With heavy water flow, he said, the effects of additional nitrogen, which could lead to algae blooms, might not be as great. “If you have a lot of water moving through the system there’s not time for biomass to accumulate.”
How the surge of freshwater flowing down the Neuse will influence the estuary is also a focus, Peierls said. A major concern is stratification, in which a top layer of freshwater reduces the amount of dissolved oxygen in the saltier waters below. That can put stress on fish and potentially lead to fish kills.
“If the freshwater becomes more of a lens on top, and we get salty water underneath and the temperatures are high enough, that generally is a recipe for oxygen decline,” Peierls said.
Flying the Rivers, Planning for Tests
Cape Fear Watch Riverkeeper Kemp Burdette is part of a group of North Carolina riverkeepers who have spent more time reviewing the effects of Hurricane Matthew from the air than from the water.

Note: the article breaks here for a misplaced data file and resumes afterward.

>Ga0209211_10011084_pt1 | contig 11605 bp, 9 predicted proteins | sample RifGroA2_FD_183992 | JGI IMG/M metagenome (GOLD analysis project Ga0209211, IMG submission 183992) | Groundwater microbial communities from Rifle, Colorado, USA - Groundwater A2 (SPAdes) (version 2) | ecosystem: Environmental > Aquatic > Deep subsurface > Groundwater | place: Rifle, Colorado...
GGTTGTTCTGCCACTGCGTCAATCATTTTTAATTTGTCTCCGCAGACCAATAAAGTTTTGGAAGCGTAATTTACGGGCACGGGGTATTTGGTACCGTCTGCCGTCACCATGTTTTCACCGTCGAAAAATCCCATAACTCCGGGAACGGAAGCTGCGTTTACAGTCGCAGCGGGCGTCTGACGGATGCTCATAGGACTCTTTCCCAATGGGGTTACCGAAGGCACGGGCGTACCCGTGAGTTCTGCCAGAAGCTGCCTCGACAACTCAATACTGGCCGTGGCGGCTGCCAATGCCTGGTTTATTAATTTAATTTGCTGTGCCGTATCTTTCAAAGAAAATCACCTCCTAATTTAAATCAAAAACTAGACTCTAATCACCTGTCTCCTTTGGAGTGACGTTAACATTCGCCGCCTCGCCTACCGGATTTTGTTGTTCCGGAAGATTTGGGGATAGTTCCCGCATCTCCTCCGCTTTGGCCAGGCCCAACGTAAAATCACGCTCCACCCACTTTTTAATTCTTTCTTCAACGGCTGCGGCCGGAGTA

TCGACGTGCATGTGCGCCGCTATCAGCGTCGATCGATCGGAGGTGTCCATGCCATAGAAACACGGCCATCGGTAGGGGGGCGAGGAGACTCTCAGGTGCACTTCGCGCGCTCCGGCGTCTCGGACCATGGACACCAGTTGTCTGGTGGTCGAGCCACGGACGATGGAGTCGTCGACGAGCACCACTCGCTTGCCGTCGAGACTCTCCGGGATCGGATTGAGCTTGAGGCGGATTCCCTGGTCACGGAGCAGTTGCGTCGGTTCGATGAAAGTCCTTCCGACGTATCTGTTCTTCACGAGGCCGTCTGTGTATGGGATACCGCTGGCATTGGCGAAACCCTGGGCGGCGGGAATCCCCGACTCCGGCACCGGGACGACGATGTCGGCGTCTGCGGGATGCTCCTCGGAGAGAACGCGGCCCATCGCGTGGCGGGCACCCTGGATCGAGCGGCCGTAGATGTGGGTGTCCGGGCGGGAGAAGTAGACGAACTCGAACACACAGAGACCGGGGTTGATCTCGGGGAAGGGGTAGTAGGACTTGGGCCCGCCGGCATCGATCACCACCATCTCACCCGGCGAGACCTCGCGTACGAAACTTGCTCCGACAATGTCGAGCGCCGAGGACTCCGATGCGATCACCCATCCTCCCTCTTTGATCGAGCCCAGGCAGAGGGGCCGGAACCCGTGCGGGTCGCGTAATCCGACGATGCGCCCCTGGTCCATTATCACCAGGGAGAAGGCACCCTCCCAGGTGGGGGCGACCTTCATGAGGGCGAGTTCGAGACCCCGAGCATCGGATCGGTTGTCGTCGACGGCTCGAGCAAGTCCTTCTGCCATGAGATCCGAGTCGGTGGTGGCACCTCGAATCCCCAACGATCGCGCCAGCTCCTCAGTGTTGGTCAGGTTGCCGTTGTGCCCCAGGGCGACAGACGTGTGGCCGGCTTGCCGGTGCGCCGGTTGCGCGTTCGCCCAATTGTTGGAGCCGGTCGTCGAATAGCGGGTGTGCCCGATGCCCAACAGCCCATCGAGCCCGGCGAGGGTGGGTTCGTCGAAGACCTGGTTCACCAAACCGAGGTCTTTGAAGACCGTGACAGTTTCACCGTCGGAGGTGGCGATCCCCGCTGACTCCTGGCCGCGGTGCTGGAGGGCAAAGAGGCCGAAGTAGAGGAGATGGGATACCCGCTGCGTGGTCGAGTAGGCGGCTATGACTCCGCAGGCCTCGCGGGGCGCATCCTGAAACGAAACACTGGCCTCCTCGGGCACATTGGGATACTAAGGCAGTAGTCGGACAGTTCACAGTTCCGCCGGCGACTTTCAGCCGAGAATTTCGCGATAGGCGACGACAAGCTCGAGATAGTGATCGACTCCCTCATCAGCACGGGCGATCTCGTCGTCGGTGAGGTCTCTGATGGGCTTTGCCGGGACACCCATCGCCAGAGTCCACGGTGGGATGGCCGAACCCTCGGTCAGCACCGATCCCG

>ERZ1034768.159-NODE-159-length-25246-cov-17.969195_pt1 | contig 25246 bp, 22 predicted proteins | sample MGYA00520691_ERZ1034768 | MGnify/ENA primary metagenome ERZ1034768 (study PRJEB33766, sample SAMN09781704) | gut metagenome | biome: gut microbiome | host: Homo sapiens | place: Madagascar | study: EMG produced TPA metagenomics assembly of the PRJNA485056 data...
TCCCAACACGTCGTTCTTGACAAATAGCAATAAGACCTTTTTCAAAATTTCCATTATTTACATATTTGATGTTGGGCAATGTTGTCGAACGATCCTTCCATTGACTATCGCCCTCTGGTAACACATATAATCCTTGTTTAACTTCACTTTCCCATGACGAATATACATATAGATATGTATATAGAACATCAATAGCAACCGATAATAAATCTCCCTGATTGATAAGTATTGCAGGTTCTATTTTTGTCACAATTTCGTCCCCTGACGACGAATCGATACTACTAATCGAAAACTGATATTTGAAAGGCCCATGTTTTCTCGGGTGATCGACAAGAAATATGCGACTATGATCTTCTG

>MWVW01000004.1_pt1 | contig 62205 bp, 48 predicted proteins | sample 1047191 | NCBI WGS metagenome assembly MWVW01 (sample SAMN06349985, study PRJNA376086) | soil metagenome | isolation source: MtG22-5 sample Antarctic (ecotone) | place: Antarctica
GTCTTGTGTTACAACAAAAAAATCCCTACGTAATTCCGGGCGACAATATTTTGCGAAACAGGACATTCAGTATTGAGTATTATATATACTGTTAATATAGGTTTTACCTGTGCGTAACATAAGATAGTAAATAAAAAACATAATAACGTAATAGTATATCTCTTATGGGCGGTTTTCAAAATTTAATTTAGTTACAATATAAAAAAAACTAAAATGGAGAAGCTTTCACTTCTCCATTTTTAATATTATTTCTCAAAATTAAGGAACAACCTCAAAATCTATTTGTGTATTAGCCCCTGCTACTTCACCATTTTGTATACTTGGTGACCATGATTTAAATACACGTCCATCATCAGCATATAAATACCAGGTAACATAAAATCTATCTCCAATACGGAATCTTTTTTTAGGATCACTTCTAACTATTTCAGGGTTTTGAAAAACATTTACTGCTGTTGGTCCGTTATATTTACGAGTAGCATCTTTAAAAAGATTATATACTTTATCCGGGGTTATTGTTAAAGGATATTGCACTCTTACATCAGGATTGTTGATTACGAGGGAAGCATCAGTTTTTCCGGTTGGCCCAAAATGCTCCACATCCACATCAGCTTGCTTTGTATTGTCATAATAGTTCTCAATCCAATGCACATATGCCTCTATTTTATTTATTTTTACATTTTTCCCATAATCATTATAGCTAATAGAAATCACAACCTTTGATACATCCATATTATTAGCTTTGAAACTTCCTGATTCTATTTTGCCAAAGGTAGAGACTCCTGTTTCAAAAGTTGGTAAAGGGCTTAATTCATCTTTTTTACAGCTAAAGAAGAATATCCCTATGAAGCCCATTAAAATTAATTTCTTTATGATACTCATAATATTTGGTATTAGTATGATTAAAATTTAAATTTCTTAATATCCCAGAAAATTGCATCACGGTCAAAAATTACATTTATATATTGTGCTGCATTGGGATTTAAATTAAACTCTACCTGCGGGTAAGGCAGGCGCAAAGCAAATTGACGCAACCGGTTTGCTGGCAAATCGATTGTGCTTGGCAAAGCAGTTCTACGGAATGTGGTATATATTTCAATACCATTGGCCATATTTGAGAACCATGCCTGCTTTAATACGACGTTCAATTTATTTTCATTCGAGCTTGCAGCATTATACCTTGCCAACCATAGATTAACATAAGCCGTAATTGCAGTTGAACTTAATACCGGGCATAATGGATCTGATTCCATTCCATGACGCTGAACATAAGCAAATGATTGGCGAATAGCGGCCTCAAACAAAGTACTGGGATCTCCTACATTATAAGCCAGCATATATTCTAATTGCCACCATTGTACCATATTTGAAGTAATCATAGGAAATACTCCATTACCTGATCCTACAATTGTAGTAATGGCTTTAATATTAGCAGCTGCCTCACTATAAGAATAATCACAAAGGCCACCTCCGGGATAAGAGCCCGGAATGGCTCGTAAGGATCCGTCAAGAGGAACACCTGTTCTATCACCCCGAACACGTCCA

Riverkeepers and environmental advocates took to the skies shortly after Matthew cleared the coast, keeping an eye on hog waste lagoons and other potential sources of significant contamination.
In an interview Tuesday, Burdette said that although he hasn’t seen any breaches, there were several waste lagoons in the Black River and Northeast Cape Fear River watersheds that were surrounded by floodwaters.
“I saw lots of lagoons that were totally surrounded by water and there appeared to be just inches between the tops of the berms and the floodwaters,” he said.